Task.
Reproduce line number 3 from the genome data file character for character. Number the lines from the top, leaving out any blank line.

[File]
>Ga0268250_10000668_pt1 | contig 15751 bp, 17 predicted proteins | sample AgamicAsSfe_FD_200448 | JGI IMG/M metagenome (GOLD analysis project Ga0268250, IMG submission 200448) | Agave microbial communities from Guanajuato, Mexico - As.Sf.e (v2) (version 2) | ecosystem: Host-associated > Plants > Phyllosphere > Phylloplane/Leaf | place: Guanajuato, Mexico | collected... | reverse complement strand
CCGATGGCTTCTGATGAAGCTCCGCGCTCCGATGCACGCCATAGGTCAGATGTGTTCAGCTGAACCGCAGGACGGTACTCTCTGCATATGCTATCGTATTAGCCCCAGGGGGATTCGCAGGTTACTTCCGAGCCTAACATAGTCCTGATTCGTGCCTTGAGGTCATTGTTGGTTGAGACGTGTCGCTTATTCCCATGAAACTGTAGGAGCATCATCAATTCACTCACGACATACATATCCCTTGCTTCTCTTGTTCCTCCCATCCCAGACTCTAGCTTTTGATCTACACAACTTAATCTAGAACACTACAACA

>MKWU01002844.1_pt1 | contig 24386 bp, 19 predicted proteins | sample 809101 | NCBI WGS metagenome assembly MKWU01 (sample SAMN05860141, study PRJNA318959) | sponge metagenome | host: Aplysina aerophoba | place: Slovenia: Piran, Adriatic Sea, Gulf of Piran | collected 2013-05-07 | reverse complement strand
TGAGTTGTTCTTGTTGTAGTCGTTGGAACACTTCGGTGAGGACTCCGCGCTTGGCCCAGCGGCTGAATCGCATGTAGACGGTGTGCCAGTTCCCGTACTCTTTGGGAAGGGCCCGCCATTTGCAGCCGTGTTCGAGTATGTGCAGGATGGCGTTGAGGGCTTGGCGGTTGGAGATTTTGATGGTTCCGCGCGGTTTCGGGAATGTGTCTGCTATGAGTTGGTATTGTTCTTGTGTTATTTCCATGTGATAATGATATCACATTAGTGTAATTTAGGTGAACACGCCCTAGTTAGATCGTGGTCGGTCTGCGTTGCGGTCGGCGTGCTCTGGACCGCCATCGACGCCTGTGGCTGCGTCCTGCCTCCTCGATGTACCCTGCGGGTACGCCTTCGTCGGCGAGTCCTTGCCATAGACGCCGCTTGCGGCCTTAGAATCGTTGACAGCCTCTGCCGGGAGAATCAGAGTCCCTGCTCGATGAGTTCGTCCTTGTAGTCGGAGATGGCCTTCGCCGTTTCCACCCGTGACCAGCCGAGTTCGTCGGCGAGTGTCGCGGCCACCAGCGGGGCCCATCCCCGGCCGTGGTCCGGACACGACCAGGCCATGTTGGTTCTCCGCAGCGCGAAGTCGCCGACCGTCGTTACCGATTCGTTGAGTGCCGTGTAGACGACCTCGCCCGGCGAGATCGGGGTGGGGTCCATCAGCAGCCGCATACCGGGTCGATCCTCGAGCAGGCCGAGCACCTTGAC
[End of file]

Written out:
>MKWU01002844.1_pt1 | contig 24386 bp, 19 predicted proteins | sample 809101 | NCBI WGS metagenome assembly MKWU01 (sample SAMN05860141, study PRJNA318959) | sponge metagenome | host: Aplysina aerophoba | place: Slovenia: Piran, Adriatic Sea, Gulf of Piran | collected 2013-05-07 | reverse complement strand